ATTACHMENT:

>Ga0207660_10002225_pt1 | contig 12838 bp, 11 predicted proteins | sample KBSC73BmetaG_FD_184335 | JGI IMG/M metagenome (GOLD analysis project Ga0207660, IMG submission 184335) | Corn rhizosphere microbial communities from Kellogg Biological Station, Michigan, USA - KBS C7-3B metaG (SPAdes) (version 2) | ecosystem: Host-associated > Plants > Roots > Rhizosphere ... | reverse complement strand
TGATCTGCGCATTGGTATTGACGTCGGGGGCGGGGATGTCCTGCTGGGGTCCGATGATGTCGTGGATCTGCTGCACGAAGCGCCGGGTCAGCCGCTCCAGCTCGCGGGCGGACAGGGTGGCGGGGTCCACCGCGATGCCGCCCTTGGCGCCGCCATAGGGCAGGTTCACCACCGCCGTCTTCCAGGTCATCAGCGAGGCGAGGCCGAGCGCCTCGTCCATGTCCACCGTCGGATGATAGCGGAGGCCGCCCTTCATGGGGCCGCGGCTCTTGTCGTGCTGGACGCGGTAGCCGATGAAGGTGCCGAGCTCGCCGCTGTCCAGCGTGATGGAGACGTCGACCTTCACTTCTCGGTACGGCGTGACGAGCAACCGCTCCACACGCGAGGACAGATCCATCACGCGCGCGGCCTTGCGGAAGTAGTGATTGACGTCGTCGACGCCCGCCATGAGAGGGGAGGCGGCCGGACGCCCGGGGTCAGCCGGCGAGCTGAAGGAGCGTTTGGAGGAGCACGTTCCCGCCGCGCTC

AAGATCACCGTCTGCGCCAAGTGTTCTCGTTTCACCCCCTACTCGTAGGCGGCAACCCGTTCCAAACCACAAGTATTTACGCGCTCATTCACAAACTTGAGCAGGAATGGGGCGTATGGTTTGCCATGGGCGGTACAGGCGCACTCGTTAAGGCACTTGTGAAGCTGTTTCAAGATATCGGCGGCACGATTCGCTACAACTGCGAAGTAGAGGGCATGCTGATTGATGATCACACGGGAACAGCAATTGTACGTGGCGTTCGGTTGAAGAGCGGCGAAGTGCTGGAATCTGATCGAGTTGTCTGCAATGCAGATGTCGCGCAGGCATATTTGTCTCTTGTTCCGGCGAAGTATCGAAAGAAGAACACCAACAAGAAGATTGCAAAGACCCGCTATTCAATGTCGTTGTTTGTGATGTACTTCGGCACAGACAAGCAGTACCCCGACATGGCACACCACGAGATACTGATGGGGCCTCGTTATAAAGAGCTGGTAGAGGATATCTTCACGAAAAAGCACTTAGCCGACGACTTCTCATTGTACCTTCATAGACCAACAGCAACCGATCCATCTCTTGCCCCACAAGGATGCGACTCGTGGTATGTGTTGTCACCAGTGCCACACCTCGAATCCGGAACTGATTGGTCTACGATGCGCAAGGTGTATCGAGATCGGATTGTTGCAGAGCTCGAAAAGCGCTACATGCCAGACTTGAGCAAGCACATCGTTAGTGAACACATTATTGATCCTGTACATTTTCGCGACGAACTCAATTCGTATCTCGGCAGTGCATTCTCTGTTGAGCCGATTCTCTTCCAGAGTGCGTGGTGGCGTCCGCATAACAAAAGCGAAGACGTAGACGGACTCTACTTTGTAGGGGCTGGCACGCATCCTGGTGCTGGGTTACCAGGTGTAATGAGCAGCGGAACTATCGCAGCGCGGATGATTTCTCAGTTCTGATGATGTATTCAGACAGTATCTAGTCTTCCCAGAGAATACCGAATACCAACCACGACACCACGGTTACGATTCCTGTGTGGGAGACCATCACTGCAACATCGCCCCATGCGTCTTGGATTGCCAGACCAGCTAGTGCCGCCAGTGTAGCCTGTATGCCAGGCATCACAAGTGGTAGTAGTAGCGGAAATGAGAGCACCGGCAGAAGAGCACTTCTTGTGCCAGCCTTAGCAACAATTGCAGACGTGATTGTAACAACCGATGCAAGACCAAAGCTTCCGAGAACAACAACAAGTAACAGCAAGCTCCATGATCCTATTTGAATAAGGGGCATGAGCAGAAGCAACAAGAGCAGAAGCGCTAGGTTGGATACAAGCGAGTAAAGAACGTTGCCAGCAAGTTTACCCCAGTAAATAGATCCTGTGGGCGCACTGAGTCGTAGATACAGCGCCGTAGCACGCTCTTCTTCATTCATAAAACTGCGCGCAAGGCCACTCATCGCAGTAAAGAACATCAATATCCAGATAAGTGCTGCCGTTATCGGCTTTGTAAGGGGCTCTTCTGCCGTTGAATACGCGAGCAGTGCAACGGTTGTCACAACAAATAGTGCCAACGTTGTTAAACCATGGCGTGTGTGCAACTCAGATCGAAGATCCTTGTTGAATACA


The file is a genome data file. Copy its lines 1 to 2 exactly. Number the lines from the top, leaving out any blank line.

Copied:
>Ga0207660_10002225_pt1 | contig 12838 bp, 11 predicted proteins | sample KBSC73BmetaG_FD_184335 | JGI IMG/M metagenome (GOLD analysis project Ga0207660, IMG submission 184335) | Corn rhizosphere microbial communities from Kellogg Biological Station, Michigan, USA - KBS C7-3B metaG (SPAdes) (version 2) | ecosystem: Host-associated > Plants > Roots > Rhizosphere ... | reverse complement strand
TGATCTGCGCATTGGTATTGACGTCGGGGGCGGGGATGTCCTGCTGGGGTCCGATGATGTCGTGGATCTGCTGCACGAAGCGCCGGGTCAGCCGCTCCAGCTCGCGGGCGGACAGGGTGGCGGGGTCCACCGCGATGCCGCCCTTGGCGCCGCCATAGGGCAGGTTCACCACCGCCGTCTTCCAGGTCATCAGCGAGGCGAGGCCGAGCGCCTCGTCCATGTCCACCGTCGGATGATAGCGGAGGCCGCCCTTCATGGGGCCGCGGCTCTTGTCGTGCTGGACGCGGTAGCCGATGAAGGTGCCGAGCTCGCCGCTGTCCAGCGTGATGGAGACGTCGACCTTCACTTCTCGGTACGGCGTGACGAGCAACCGCTCCACACGCGAGGACAGATCCATCACGCGCGCGGCCTTGCGGAAGTAGTGATTGACGTCGTCGACGCCCGCCATGAGAGGGGAGGCGGCCGGACGCCCGGGGTCAGCCGGCGAGCTGAAGGAGCGTTTGGAGGAGCACGTTCCCGCCGCGCTC